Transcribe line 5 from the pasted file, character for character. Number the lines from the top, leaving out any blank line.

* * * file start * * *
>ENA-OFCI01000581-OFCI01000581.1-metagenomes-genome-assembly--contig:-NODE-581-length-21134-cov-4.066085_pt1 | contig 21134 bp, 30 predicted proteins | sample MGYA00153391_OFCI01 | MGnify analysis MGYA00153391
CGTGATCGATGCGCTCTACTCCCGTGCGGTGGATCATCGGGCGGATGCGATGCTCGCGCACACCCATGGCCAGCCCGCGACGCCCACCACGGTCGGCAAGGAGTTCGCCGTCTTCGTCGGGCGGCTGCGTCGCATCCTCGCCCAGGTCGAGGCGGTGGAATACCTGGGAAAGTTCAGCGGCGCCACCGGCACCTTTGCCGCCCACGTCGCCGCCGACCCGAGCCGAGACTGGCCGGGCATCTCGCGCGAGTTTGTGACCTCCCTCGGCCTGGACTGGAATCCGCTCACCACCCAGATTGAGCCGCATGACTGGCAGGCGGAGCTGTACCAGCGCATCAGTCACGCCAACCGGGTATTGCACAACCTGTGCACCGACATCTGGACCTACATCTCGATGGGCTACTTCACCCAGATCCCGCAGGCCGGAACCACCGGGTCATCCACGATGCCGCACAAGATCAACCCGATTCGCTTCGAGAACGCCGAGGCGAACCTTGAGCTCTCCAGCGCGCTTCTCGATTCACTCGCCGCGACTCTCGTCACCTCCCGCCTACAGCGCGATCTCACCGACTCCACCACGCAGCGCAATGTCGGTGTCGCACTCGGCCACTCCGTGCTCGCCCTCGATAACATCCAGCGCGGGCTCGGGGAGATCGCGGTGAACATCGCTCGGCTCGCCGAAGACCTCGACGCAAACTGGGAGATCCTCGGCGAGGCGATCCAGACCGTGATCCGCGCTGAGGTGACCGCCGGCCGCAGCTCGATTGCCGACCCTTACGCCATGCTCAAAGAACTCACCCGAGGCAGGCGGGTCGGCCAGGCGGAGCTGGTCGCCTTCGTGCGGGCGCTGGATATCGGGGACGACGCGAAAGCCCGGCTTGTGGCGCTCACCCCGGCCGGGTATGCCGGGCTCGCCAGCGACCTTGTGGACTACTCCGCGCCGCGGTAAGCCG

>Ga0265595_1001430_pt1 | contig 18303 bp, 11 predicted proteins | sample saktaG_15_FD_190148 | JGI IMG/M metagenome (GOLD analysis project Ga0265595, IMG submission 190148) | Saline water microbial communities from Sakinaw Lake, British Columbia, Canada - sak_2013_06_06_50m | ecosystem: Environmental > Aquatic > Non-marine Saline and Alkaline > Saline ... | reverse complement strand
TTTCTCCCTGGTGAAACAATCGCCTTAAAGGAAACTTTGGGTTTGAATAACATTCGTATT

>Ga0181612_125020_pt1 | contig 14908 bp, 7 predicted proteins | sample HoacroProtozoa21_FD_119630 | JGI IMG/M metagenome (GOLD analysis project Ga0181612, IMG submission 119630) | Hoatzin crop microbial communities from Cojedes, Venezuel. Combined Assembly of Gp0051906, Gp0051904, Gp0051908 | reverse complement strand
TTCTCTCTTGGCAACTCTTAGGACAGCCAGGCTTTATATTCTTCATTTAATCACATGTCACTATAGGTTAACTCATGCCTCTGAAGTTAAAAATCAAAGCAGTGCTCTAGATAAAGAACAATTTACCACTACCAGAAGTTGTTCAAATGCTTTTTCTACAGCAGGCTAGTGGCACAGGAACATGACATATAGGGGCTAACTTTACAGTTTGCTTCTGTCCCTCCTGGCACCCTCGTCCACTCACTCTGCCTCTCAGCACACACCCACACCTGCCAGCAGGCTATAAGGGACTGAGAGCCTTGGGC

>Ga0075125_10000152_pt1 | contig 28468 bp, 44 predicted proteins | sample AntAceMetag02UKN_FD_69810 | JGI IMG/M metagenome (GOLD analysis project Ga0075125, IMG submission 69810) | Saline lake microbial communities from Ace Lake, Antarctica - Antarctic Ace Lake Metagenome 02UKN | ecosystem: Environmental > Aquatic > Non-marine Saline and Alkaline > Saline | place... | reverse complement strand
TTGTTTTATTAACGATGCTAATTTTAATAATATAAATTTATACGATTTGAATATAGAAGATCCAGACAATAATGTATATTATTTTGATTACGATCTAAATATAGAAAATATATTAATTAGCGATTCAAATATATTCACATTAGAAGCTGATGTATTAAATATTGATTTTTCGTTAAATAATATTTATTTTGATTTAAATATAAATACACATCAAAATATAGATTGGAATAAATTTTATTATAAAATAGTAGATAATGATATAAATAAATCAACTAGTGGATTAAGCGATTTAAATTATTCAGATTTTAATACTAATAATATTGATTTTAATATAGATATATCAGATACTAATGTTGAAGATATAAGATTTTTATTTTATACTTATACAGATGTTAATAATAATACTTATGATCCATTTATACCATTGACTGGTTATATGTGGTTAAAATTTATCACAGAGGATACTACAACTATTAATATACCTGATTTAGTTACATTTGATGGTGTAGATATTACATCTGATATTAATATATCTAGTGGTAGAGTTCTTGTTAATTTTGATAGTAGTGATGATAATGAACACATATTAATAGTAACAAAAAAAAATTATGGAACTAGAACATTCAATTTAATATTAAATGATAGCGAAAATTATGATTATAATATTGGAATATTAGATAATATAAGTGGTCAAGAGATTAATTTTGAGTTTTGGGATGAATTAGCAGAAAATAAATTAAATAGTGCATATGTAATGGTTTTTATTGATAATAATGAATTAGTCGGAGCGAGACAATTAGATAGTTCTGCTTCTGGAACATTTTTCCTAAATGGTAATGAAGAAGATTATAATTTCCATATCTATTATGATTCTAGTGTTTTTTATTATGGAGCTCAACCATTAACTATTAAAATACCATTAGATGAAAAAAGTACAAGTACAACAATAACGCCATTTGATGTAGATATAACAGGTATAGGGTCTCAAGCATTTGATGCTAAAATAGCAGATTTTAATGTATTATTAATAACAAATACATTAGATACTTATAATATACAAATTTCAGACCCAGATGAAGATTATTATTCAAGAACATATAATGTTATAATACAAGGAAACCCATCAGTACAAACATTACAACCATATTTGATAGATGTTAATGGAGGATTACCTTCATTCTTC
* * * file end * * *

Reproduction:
>Ga0181612_125020_pt1 | contig 14908 bp, 7 predicted proteins | sample HoacroProtozoa21_FD_119630 | JGI IMG/M metagenome (GOLD analysis project Ga0181612, IMG submission 119630) | Hoatzin crop microbial communities from Cojedes, Venezuel. Combined Assembly of Gp0051906, Gp0051904, Gp0051908 | reverse complement strand